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A Large Recall Is Targeting 500,000 Hyundai, Kia Models Over Fire Risk

2016 Hyundai Santa Fe | Photo: Hyundai
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Daniel Rufiange
The Korean automakers continue to struggle with fire-related issues

In the late 2010s, Hyundai and Kia issued a number of recalls in response to fire risks in their vehicles. Seems like it’s more of the same as we advance into the 2020s for the two Korean automakers, part of the Hyundai Auto Group.

The two companies have announced a large-scale recall of close to half a million vehicles, again over fire risks. The announcement comes with a warning, as owners are being asked to park their vehicles outside, away from other vehicles and structures, until they are repaired.

A big reason for that warning is that the vehicles identified in the recall can catch fire even if the engine is turned off.

The recall affects certain 2014-2016 Kia Sportage SUVs and certain 2016-2019 Kia K900 sedans. Also impacted are 2016-2018 Hyundai Santa Fe, 2017-2018 Hyundai Santa Fe Sport, 2019 Hyundai Santa Fe XL and 2014-2015 Hyundai Tucson models.

In total, we’re talking about 126,747 Kia and 357,830 Hyundai vehicles, for a total of 484,588 units.

Update: In Canada, a total of 67,355 Hyundai vehicles are affected; Kia Canada says that 17 K900 models (2016-2018) and 13,554 Sportage SUVs (2014-2016) are included in Canada., 100% online, shop for your next car, buy online and get it delivered to you anywhere in Quebec!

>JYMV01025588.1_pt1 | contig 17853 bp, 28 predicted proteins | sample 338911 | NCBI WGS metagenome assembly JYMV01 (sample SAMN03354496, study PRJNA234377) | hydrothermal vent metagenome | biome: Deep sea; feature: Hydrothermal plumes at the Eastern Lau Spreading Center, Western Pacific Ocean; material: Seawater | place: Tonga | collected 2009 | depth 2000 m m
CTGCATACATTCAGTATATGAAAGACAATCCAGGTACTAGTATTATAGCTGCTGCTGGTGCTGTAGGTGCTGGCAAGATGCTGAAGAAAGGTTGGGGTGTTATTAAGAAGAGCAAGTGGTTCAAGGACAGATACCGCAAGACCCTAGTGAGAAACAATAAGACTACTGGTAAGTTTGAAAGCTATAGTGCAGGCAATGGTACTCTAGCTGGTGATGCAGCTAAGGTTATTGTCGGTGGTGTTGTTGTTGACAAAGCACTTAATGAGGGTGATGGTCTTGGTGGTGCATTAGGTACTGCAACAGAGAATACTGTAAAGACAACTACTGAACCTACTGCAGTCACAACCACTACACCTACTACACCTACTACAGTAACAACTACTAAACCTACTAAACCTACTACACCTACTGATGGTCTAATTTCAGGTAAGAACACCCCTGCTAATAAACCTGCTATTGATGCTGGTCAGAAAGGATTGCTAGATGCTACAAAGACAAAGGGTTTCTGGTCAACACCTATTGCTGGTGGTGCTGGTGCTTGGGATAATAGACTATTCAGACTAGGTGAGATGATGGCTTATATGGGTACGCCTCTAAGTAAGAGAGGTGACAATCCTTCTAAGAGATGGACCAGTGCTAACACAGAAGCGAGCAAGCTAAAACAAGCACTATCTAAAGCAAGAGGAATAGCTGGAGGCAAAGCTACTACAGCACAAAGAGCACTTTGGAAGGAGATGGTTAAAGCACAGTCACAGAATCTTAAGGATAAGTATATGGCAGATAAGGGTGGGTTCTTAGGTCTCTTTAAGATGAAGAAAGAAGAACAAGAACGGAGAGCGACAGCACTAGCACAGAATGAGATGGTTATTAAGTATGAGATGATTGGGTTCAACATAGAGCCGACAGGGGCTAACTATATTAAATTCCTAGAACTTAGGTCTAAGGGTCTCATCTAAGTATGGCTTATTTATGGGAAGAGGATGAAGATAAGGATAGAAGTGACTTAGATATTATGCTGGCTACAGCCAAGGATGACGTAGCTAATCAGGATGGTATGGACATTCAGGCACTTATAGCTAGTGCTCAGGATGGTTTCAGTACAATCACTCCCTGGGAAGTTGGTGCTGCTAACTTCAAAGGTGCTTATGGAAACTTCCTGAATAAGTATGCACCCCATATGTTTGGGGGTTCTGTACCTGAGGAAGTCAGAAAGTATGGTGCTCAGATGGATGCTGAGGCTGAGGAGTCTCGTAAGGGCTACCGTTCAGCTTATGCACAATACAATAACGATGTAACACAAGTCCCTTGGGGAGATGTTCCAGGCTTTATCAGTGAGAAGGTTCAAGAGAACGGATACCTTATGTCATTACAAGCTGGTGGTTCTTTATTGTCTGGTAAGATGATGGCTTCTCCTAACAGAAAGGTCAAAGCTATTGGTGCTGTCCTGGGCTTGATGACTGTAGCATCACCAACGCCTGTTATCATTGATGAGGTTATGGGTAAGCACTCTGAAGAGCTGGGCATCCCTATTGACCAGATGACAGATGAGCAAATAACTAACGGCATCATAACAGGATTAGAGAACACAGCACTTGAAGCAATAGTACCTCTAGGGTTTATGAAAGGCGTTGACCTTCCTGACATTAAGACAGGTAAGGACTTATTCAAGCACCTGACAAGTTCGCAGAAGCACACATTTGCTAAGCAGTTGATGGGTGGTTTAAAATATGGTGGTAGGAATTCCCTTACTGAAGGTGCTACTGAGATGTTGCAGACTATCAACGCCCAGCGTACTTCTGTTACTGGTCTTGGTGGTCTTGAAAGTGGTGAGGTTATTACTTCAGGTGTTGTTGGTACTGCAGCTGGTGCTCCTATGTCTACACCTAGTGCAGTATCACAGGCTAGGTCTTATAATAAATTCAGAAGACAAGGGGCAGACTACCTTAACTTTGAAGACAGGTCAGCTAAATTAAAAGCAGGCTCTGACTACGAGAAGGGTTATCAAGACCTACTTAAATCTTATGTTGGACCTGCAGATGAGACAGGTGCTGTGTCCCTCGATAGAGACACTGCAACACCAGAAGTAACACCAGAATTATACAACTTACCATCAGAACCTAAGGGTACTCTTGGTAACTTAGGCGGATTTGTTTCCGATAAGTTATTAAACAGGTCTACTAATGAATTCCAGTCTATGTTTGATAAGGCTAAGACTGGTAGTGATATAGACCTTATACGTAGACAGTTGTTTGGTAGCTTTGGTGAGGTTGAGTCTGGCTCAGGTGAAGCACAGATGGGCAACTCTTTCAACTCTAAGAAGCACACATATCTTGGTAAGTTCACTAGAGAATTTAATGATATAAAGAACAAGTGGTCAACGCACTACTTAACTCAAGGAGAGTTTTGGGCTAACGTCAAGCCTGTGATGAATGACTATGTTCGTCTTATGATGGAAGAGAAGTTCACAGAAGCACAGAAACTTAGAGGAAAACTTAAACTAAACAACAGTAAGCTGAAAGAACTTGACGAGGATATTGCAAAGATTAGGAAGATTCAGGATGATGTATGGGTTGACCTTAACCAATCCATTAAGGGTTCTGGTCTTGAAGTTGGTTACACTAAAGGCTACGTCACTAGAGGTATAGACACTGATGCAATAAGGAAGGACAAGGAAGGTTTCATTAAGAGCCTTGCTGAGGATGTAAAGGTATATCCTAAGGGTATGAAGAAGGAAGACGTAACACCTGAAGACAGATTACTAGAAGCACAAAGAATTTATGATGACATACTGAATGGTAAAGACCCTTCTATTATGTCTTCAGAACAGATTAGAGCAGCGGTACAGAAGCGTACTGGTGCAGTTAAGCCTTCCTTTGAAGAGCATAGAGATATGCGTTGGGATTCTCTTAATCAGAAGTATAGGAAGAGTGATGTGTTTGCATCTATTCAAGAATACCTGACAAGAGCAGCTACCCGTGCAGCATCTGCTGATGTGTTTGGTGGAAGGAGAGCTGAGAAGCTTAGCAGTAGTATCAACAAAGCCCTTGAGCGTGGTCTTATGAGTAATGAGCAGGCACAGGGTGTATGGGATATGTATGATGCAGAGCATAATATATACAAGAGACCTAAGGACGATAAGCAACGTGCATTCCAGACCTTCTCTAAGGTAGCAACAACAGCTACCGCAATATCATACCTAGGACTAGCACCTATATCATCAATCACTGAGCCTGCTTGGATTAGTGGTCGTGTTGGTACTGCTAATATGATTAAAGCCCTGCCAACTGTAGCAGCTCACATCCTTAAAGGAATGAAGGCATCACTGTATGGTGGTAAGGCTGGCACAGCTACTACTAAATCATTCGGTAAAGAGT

2014 Kia Sportage
2014 Kia Sportage | Photo: Kia

Hyundai models falling under the scope of the recall may suffer from an anti-lock brake system malfunction. This could cause a short circuit, potentially resulting in a fire. Over at Kia, there’s talk of a similar problem with the hydraulic electronic control unit (HECU) that could cause a short circuit and a fire.

This new recall campaign comes on top of earlier recalls issued to address similar problems. The recurring problems are frequent and serious enough that U.S. federal authorities are closely monitoring the situation at both Hyundai and Kia. In December, the National Highway Traffic Safety Administration (NHTSA), the equivalent of Transport Canada, opened an "engineering analysis" targeting both manufacturers to investigate their recall efforts. The analysis covered approximately three million vehicles.

Hyundai and Kia will notify owners by mail to contact their respective dealerships to schedule a visit. At no cost, Kia dealers will install a new fuse for the HECU circuit board, while Hyundai technicians will also install a new fuse and inspect and replace the ABS module, if necessary.

Kia will begin sending out notification letters on March 31. Hyundai will do the same beginning on April 5.

Daniel Rufiange
Daniel Rufiange
Automotive expert
  • Over 17 years' experience as an automotive journalist
  • More than 75 test drives in the past year
  • Participation in over 250 new vehicle launches in the presence of the brand's technical specialists